I also wrapped tissue paper around a drill bit to polish the inside edges of the cutouts. Eventually, the whole part gets a mirror finish.
Free machining brass is a joy to work with and looks gorgeous after you've polished it – for about ten minutes. It tarnishes incredibly quickly, and by the following day it looks dull and sad. Not good enough for a golden jiggy!
Until now, my solution was to varnish pieces, which does work reasonably well, but it's somewhat unsatisfying, especially when the part has sharp edges or fine detail. I've wanted to be able to gold-plate projects for ages, so I recently took the metaphorical plunge. I've far too much pride to buy a ready-to-use gold plating kit, however. The only definite requirement for the process is the electrolyte, which can be bought on its own. (You can prepare it by dissolving gold scrap in a noxious concoction of acids, but that's a little too hardcore, even for me.)
A tiny 25ml bottle of potassium gold cyanide, at 8 grams of gold per litre, costs about £35. We only need a few drops to electroplate our jiggy.
Believe it or not, potassium cyanide is one of the safer ways of gold plating. Other methods involve even worse chemicals. It's still fricking cyanide though, which means safety gear galore. Needless to say, I wasn't entirely comfortable operating the camera for this process, but if you sit tight, I'll shortly post the Amulet project where I managed to film myself doing it.
This is brush plating, so one electrode is a brush which we've dipped in the electrolyte. This saves having to pour out loads of it and submerge the part. I'm not sure what the correct brush electrode should be, but my first attempt on the amulet was a crocodile clip, which ended up corroding to all hell. I suppose the anode undergoes the opposite of getting a plating. This time, I made my brush by wrapping bits of tissue paper in scraps of copper wire. When the wire is corroded, I can just start afresh.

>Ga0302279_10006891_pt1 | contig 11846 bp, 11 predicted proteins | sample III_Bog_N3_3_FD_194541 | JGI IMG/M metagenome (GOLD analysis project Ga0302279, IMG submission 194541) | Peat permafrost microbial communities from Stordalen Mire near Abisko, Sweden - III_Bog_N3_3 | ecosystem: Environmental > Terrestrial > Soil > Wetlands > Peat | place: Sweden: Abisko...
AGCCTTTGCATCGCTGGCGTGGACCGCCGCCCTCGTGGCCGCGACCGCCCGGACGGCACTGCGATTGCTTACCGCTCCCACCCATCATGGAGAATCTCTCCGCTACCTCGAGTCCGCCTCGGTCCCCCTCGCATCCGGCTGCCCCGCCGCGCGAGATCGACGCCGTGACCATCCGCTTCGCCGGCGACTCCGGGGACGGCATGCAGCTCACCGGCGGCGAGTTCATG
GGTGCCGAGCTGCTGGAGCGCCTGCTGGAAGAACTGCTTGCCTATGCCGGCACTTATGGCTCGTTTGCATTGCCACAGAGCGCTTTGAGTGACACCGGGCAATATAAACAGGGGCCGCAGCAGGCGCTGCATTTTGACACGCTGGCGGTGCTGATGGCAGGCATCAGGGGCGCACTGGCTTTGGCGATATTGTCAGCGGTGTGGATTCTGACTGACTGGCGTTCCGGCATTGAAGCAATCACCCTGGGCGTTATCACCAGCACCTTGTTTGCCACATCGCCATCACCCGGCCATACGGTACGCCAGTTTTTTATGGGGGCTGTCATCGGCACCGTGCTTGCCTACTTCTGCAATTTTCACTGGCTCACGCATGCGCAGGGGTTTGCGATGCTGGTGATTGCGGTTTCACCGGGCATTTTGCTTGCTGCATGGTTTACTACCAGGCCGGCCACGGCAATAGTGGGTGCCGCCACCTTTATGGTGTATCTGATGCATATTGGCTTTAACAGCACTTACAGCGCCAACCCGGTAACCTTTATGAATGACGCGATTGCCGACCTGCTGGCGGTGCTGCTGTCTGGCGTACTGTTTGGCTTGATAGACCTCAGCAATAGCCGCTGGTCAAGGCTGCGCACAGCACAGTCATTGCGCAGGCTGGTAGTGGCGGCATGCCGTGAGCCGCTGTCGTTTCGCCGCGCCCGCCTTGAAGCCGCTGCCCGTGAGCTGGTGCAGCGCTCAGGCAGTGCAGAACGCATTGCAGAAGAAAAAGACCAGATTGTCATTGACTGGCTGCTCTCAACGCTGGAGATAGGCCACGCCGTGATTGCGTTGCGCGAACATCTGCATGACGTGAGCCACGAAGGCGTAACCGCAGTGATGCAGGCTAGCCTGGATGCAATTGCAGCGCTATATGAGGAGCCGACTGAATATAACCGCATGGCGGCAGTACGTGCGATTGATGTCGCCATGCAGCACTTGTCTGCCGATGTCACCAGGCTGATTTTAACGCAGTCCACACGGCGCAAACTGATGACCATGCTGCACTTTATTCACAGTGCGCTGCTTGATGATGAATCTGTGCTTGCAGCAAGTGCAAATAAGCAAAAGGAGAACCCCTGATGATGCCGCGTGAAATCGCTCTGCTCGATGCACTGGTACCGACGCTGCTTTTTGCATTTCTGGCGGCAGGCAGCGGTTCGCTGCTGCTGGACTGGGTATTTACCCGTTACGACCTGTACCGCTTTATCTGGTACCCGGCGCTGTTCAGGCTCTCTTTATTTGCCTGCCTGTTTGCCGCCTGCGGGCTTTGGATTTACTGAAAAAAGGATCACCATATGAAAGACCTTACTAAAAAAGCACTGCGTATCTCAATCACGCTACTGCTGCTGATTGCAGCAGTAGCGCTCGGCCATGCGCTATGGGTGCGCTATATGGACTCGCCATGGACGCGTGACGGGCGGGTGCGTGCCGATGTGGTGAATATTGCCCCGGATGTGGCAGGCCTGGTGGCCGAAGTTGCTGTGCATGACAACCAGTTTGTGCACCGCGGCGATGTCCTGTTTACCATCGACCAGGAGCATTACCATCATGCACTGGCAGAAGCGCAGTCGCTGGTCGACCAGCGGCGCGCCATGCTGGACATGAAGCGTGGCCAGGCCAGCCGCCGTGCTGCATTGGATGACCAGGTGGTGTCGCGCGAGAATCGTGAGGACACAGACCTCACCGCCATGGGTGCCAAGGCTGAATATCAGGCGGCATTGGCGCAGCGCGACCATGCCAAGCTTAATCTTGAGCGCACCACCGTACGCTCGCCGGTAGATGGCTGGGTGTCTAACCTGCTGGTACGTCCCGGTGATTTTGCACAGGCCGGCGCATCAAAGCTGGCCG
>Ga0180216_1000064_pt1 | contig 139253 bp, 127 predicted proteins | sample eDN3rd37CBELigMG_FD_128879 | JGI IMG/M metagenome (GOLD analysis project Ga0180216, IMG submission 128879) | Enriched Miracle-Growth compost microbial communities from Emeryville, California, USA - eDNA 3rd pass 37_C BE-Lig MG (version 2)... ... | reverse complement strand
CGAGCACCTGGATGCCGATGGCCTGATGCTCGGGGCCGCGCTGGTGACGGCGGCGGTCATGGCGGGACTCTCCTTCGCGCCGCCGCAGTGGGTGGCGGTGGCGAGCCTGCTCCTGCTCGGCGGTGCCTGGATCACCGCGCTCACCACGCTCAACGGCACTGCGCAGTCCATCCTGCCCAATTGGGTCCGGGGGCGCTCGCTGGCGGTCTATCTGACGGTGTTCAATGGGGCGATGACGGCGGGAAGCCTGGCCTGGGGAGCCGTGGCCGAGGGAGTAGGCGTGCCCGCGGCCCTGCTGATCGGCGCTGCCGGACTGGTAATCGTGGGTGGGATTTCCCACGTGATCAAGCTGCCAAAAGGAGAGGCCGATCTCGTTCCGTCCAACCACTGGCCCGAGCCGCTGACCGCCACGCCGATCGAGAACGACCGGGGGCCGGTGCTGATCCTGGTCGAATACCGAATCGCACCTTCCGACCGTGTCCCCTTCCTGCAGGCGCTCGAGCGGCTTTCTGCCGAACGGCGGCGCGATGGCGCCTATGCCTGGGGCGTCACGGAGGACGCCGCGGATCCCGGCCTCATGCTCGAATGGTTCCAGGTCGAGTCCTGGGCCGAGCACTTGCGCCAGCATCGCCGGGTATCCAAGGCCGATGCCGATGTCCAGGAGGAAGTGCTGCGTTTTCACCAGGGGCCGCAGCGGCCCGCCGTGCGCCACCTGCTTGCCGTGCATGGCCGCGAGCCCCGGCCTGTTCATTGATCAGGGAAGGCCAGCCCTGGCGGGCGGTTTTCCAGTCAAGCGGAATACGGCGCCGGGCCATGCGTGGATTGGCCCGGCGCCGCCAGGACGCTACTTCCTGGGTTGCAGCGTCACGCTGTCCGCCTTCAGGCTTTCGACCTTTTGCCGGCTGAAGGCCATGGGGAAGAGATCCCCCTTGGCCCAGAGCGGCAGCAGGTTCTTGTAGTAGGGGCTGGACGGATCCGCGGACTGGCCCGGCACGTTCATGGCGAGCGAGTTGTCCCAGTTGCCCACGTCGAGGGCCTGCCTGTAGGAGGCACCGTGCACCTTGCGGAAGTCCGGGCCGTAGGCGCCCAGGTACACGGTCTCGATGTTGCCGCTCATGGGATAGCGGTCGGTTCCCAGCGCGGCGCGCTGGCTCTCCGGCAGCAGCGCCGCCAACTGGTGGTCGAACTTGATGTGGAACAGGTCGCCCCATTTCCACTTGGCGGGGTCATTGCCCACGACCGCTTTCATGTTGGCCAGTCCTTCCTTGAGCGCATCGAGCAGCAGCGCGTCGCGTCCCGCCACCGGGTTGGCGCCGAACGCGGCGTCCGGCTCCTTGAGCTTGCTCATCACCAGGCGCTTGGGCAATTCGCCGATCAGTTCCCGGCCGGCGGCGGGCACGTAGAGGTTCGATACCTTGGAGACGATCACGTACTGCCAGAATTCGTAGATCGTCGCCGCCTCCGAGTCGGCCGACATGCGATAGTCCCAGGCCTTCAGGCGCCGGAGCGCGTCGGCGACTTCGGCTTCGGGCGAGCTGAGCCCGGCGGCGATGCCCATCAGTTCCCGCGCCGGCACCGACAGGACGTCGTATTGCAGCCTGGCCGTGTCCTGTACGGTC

Before plating, the part needs to be really clean. After giving it a final polish, lacking any better kind of degreaser, I soaked it in some diluted bleach. Left long enough, the bleach will start to eat into the metal, but this is so dilute there's not much risk. You can test how clean the surface is by lifting the part out of the liquid and seeing if droplets form on the surface. A completely clean part will not form any droplets.
The copper wire it hangs from is my cathode connection. The process itself involves dipping the brush in the electrolyte, picking up the jiggy by the copper wire, and slowly wiping the brush over every surface. I set the power supply to 5 volts. Little bubbles of hydrogen can be seen where the brush makes contact.
One of the annoying things about gold plating brass is that the colour change is very subtle, so it's hard to keep track of where you've plated or not. This is one advantage to doing an intermediate plate of nickel. Perhaps I'll do that in future.
I spent a while going over every surface repeatedly, since I want the coating to be thick. But even a few seconds of contact is enough to visually change the surface. This is especially noticable on the copper wire supporting it, which turns golden almost immediately after touching the brush. The plating solution is purple in colour, and the brush gradually loses the purple tint as it gets used up. Also, this time green oxides were forming around the copper wire of my improv brush. I refreshed the brush four times in total.
The gold plating doesn't come out with a mirror sparkle, instead ending up a sort of sooty, foggy, uneven thing. It was particularly noticeable here, I'm not sure if I contaminated something, but the gold definitely needs a secondary polish.
The right polishing compound for this last step would be an incredibly fine jeweller's rouge, but all I have is brasso (hence my need to plate it extra thick). A very gentle rub with brasso and tissue brings back that golden shine, this time one that will last.
I love goooooold...